was pretreated with RNase-free DNase, and 2 g of RNA from each sample was used for cDNA synthesis primed with random primer. Complementary DNA (cDNA) was amplified and quantified on a CFX96 real-time system (BIO-RAD, USA) with iQ SYBR Green (BIO-RAD, USA). The primers are listed in Additional file 6: Table. Primers for MAZ, KRas and HRas were purchased from by RiboBio (Guangzhou, China). Glyceraldehyde-3-phosphate dehydrogenase (GAPDH) was conducted as a control. The relative fold expression was calculated using the comparative threshold cycle (2-ΔΔCt) method.
TaqMan copy number assay
A TaqMan CNV assay for MAZ (Hs01274263_cn, Applied Biosystems [ABI]) was conducted through the manufacturer’s instructions. TaqMan CNV reactions were carried out in triplicate with the FAM-dye-labelled assay for MAZ and VIC-dye-labelled RNaseP assay as a reference gene. The relative quantity analysis to calculate copy number was conducted by CopyCaller Software V2.0 (ABI). To confirm the results, all samples were run twice through an independent experiment.
All animal experiments were authorized by The Institutional Animal Care and Use Committee of Sun Yat-sen University. The approval number is L102012017080Q. The laboratory animal welfare was based on the state Standard animal-guideline of the People’s Republic of China. For the animal model, after the anesthetic, BALB/c-nu mice (5–6 weeks old, 18–20 g) were inoculated with 1 × 105 PC-3 cells in 100 μl of PBS through left cardiac ventricle injection. Bone metastases were detected through bioluminescent imaging (BLI) following the previous description . Bone metastasis lesions were indicated on radiographs in the bone as previously described . For survival detection, mice were monitored every day for any indications of discomfort and were either euthanized all at one time or individually when they presented signs of distress, such as 10% loss of body weight, head tilting or paralysis. For the intra-tibia injection animal experiment, BALB/c-nu mice (5–6 weeks old, 18–20 g) were anesthetized using isoflurane, and 2 × 106 VCaP cells in 20 μL were injected into the proximal end of the tibia through a 25-G needle attached to a 100-μL Hamilton syringe . Tumor lesions were monitored by BLI and X-ray.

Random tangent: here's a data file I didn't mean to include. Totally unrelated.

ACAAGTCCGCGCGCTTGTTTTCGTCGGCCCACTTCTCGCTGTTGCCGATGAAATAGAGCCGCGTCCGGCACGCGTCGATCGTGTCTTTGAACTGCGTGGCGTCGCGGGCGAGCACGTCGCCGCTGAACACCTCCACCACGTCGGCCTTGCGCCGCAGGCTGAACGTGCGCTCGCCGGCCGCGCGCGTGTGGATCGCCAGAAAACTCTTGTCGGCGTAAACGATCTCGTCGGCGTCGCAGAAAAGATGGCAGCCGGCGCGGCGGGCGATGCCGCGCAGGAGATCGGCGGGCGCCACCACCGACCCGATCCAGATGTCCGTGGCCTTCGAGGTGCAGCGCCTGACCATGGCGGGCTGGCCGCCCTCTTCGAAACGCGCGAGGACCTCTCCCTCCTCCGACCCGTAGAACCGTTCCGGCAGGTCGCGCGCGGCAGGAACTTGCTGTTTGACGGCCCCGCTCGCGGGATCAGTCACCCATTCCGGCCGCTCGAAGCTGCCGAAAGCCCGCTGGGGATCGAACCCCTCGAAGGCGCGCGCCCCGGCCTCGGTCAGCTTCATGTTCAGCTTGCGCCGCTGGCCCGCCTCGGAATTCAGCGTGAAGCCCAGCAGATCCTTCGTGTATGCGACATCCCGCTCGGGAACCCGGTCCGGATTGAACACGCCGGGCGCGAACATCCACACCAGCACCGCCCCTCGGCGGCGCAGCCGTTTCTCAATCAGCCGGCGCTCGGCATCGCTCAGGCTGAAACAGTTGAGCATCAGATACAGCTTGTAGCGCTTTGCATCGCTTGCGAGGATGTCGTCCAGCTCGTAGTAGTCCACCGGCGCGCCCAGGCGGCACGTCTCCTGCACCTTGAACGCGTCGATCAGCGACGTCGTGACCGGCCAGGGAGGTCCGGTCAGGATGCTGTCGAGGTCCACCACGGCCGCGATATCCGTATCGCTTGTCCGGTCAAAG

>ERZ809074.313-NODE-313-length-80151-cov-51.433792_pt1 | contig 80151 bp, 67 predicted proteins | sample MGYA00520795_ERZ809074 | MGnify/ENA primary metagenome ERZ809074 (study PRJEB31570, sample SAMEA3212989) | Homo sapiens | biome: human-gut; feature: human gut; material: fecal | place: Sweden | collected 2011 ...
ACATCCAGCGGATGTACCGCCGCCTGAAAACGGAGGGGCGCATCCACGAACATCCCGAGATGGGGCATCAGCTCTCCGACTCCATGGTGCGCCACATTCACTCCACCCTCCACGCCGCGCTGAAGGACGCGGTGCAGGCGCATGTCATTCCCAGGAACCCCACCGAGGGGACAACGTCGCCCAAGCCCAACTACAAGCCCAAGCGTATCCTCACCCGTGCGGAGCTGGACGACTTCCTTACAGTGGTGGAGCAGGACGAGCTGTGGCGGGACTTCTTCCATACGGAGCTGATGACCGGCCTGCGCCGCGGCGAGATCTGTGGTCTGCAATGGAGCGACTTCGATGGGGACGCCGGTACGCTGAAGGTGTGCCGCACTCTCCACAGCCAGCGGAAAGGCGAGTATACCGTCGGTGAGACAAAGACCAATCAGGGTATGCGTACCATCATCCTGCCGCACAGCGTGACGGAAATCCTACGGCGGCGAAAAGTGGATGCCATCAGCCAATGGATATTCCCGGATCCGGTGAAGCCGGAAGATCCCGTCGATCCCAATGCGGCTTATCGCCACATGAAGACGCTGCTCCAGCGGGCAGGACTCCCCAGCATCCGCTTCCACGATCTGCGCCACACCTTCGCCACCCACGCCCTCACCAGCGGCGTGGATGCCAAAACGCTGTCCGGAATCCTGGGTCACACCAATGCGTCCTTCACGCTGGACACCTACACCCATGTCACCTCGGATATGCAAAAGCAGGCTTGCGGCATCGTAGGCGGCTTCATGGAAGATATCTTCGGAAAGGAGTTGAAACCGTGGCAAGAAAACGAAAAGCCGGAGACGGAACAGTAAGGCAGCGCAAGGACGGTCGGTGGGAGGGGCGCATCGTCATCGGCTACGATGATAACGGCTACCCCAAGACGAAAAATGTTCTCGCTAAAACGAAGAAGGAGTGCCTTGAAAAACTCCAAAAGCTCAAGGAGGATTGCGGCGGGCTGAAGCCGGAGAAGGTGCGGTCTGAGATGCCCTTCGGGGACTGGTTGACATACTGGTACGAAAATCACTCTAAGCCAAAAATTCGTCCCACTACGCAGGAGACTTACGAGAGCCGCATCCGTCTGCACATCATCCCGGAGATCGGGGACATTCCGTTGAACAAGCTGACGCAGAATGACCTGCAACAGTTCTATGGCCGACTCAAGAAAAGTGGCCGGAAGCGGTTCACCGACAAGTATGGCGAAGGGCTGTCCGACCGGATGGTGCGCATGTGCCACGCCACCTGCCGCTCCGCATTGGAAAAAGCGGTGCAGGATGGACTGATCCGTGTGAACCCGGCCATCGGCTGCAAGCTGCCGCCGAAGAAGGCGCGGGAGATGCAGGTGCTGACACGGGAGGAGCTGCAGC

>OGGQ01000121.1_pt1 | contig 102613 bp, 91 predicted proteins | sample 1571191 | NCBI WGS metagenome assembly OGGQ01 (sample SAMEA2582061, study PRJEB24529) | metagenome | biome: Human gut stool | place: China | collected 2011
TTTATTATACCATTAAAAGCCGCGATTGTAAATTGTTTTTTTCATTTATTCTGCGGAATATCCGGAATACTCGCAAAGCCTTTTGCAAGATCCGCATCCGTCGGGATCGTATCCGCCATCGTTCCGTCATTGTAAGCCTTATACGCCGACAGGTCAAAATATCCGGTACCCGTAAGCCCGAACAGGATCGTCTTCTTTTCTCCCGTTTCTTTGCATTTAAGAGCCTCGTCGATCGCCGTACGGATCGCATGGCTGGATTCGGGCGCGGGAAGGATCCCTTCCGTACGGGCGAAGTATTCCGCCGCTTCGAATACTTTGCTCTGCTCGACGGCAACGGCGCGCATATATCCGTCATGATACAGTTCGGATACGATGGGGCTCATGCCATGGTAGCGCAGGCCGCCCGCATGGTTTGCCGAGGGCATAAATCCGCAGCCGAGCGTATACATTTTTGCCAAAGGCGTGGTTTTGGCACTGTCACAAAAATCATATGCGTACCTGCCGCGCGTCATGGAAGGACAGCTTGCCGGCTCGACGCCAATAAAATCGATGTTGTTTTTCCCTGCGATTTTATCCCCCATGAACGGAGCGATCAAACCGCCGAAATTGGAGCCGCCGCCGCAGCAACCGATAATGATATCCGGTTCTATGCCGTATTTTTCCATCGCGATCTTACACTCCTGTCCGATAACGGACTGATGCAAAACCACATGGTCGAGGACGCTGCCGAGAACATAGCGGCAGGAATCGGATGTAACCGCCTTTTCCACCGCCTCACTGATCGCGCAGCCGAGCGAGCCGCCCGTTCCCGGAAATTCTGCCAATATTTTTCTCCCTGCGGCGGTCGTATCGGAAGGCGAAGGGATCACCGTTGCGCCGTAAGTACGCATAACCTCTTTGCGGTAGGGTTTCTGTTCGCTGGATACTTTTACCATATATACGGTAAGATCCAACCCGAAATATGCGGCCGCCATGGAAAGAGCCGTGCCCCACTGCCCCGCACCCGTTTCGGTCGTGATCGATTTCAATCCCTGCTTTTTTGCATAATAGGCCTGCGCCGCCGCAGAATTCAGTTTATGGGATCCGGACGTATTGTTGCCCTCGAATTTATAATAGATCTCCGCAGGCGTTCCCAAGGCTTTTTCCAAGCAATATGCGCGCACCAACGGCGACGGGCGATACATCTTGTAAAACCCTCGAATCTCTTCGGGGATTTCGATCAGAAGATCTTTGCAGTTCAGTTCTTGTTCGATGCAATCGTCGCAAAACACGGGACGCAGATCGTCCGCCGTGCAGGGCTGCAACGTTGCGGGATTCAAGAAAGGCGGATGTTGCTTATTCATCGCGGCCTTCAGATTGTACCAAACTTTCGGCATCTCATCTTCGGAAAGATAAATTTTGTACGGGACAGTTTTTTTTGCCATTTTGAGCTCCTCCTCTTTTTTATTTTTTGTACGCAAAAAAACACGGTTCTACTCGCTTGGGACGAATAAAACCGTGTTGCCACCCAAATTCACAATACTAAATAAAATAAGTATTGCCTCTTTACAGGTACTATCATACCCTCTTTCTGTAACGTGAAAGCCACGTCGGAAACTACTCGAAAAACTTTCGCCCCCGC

The MAZ, HRas, and KRas expression levels were detected by immunohistochemistry following the previous description . The rating criteria of the specimen are as follows: 0, full negative; 1, < 10% positive; 2, 10–35% positive; 3, 35–75% positive; and 4, > 75% positive. Staining intensity was graded as follows: 0, full negative; 1, weak staining (light yellow); 2, moderate staining (yellow-brown); 3, strong staining (brown). The staining index (SI) was equal to the product of the staining intensity score and the proportion of positive cells. The results of the staining were assessed and scored by two independent pathologists, based on both the proportion of positively stained tumor cell and the intensity of staining. Interobserver reliability was used to examine the consistency of two independent analyses by SPSS statistics 24 software. High and low expression of MAZ were distinguished as follows: SI ≤ 4 defined as low expression of MAZ and SI > 6, defined as high expression of MAZ.